Inspired by Mondrian: Art for Kids

Create a beautiful collage inspired by the colourful work of artist Piet Mondrian!

We are thrilled to be joining forces with Red Ted Art, Imagination Soup, Mom to 2 Posh Lil Divas , Creative With Kids and Tinkerlab on a new, bi-monthly art activity celebration. Kids Get Arty will celebrate the work of real artists in all media, and each time we will choose a different artist to be inspired by with our children! 
Mondrian collage art work for kids

Red Ted ArtI’m particularly excited to begin this new series as before I studied education I did a degree in Art History so I have a special interest in art! I also devised an art curriculum for 4-11 year olds and taught art to primary aged children and I’ve been itching to begin again! Cakie is just about ready to be interested and able enough- wonderful!

This month we have chosen the artist Piet Mondrian, a Dutch artist from the early 20th Century who is famous for his bold, grid like paintings in primary colours, on a white background. He termed these Neo-Plasticism and they became his “signature art”. I though these would be a fun launch pad for exploring art with Cakie (now 3 and a half) as they present opportunities to discuss primary colours, shapes and pattern.

Mondrian composition in red blue and yellow

We looked at a range of his paintings on the internet and in some of my art books before deciding what we would try and make together.

Cakie painted some thin pieces of cardboard using the primary colours red, yellow and blue, and left them to dry overnight.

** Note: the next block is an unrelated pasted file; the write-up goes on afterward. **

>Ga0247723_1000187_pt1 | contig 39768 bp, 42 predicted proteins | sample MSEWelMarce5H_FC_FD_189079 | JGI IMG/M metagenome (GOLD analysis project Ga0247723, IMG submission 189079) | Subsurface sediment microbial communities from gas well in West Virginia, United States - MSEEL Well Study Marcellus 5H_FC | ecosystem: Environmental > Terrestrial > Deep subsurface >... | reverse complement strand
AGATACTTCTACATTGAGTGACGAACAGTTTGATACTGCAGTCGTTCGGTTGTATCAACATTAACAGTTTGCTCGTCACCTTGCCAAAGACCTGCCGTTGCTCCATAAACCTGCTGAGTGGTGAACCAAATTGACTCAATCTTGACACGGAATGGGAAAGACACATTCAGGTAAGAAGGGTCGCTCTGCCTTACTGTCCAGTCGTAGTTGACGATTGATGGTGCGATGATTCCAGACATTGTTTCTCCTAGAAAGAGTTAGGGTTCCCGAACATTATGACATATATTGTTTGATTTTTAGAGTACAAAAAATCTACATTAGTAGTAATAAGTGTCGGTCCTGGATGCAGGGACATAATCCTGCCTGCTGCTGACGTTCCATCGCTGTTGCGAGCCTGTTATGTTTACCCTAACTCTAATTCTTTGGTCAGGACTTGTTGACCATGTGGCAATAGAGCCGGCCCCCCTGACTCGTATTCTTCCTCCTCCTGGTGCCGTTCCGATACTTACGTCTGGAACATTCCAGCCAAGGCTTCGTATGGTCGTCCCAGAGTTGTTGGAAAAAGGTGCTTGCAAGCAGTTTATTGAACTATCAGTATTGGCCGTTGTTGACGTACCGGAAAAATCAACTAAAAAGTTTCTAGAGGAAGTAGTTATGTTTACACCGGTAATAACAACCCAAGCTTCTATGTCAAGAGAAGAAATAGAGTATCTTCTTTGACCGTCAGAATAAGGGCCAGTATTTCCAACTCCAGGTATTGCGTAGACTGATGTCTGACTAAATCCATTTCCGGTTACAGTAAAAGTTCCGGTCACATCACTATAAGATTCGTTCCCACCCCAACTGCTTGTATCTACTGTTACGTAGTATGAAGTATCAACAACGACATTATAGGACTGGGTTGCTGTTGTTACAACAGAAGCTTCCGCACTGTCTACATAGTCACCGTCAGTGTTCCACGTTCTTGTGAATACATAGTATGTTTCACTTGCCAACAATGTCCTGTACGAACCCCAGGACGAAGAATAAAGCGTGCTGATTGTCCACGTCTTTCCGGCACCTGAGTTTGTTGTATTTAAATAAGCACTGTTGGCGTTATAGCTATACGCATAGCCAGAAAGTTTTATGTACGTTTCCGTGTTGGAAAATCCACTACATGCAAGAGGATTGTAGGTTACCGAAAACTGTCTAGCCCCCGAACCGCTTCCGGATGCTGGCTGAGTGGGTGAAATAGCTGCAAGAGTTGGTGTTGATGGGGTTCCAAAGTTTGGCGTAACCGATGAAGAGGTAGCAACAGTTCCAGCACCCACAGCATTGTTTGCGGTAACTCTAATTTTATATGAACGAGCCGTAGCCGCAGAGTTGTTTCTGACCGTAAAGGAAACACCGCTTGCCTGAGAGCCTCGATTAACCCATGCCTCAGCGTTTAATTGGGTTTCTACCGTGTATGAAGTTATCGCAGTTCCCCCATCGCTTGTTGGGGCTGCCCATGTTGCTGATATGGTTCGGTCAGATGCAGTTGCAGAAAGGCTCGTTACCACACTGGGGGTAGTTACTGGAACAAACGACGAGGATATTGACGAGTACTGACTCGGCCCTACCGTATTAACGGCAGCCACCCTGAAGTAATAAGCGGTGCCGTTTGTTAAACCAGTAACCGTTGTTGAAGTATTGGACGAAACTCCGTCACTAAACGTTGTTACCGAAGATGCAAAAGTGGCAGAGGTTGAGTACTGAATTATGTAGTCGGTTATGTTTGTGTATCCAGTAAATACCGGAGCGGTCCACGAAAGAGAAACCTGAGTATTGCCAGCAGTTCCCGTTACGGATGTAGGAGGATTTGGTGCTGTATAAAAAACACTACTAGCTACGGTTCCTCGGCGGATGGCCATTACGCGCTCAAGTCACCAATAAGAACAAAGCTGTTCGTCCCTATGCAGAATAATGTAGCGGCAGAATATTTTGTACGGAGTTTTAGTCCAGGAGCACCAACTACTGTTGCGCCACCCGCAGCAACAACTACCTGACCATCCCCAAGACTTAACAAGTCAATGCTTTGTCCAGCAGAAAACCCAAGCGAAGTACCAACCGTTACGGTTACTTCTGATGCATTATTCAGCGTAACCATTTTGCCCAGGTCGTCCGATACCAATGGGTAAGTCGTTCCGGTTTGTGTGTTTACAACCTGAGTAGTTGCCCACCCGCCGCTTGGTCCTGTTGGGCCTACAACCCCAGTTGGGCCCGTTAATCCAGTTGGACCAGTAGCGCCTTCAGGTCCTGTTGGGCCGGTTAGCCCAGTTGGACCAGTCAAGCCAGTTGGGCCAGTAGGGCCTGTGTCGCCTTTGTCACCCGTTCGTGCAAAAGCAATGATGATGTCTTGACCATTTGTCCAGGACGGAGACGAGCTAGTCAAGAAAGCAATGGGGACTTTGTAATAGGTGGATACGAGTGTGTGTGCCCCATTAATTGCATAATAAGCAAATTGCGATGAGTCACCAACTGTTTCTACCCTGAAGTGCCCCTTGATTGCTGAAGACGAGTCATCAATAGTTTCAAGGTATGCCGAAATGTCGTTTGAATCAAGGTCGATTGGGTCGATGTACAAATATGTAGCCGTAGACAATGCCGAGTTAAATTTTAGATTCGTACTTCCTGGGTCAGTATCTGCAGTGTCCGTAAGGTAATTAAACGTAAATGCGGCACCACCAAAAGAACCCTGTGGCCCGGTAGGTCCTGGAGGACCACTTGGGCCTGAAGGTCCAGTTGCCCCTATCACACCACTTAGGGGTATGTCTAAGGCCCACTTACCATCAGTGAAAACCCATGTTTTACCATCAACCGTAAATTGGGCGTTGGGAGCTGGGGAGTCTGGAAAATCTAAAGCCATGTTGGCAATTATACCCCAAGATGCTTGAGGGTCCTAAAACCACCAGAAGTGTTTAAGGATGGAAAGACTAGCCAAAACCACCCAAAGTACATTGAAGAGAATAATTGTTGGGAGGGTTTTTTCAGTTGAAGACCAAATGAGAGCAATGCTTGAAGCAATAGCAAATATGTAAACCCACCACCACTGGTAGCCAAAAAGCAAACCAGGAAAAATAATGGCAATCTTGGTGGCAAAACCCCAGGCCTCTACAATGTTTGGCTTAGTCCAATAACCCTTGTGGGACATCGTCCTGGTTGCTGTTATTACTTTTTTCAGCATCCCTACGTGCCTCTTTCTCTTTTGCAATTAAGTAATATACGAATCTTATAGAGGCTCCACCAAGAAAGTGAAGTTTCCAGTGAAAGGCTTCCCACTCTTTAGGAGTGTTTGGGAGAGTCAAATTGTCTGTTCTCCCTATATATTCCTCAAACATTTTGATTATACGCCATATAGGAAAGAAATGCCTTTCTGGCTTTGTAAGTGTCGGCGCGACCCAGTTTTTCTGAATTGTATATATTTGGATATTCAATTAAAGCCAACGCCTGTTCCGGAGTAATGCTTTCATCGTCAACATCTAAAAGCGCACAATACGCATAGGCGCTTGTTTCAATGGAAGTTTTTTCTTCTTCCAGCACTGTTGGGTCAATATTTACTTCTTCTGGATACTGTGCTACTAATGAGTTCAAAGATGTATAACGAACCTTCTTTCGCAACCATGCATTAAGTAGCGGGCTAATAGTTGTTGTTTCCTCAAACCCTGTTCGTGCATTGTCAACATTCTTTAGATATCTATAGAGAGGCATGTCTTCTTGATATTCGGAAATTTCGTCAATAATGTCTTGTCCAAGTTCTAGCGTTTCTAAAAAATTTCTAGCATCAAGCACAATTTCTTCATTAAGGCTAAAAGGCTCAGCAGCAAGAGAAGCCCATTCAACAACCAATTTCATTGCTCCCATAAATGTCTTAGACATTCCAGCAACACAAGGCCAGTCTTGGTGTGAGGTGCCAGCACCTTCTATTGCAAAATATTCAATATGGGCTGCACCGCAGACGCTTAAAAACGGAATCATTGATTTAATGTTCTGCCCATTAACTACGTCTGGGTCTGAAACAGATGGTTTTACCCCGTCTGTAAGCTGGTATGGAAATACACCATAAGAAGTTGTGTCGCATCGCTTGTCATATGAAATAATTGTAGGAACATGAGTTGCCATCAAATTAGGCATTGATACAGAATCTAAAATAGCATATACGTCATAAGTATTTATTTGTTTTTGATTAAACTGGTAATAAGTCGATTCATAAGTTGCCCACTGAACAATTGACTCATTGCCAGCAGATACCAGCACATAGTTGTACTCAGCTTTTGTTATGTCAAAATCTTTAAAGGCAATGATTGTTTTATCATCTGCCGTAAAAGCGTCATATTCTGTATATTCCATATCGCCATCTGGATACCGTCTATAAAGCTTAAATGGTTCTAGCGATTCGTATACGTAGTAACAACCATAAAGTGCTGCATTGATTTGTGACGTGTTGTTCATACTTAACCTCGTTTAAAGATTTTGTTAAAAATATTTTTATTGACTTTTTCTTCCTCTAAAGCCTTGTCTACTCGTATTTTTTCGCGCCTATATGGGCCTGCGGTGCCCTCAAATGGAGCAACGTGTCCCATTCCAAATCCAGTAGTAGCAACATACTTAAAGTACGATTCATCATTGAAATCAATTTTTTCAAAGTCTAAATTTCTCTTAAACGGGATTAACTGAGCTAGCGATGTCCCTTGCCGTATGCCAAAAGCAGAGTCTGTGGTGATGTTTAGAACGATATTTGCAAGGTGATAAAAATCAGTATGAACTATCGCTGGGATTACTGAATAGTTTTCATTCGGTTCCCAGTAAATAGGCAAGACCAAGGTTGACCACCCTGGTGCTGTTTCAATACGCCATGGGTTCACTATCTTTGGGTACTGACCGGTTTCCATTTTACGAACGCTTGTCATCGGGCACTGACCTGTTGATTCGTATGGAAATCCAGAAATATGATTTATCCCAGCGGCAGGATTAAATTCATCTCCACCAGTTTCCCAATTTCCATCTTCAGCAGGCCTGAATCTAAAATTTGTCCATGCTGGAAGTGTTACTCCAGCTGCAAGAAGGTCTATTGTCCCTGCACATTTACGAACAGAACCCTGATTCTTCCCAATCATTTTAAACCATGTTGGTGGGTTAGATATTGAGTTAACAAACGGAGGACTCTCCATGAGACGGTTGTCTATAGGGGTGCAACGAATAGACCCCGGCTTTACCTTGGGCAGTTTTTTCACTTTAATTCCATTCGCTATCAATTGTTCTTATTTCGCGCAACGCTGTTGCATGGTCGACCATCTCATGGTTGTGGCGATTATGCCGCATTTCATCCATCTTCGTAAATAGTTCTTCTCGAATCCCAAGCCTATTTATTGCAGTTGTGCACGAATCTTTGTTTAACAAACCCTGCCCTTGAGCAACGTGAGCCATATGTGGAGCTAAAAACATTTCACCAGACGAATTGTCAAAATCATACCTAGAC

Then I started to cut out some simple rectangular and square shapes for her and she was keen to have a go herself, which she managed surprisingly well.

I gave her an A4 piece of white card and talked about the black grid pattern on Mondrian’s work. I drew some lines using a thick black pen and a ruler and again, she was keen to try for herself and have a go.

Then she arranged the pieces of painted cardboard over the grid, creating her own pattern and design. She noticed that Mondrian left some of his spaces white and did the same.

We talked about the shapes that we used and how rectangles can be stretched long and thin or short and small. We also compared squares and rectangles and talked about the length of the 4 sides on each shape.

The finished masterpiece! She has since gone back to it and added some more, smaller shapes and also a yellow ribbon bow that she found, right on top of one of the blue sections! It actually looks quite arty!

Please take a moment to browse the other wonderful ideas linked up below and also feel free to link up any art work that has been inspired by the work of real artists! 

Learning Links:
  • creativity: exploring the work of real artists and being inspired to create in a similar style and genre, learning about primary colours, exploring mixed media, learning the term “collage”
  • knoweldge & understanding of the world: learn about real figures from the past and present with some interesting facts about their life, home and work
  • maths: talk about rectangles and squares and compare the two by looking at lengths of sides, pattern making

Cakie: 3 years 7 months 


  1. says

    Anna – I just KNEW your post would be brilliant! I love love love this. Fantastic.

    So pleased to have you co-hosting Kids Get Arty! I think this will become a brilliant resource!


  2. says

    This project is so well thought out, Anna. Totally age appropriate, wonderful talking points, and Cakie really understood the ideas behind Mondrian’s art through the execution. I thought about setting up a Mondrian project as well, and will now take my cue from you!

  3. Anonymous says

    Great project! I was a director at a daycare. I had a very creative and talented preschool teacher who did this very same project with the three- and four-year old classes. IT was a HUGE success!!! Her name is Maria Smith. She is studying at Rutgers, NJ to teach art education.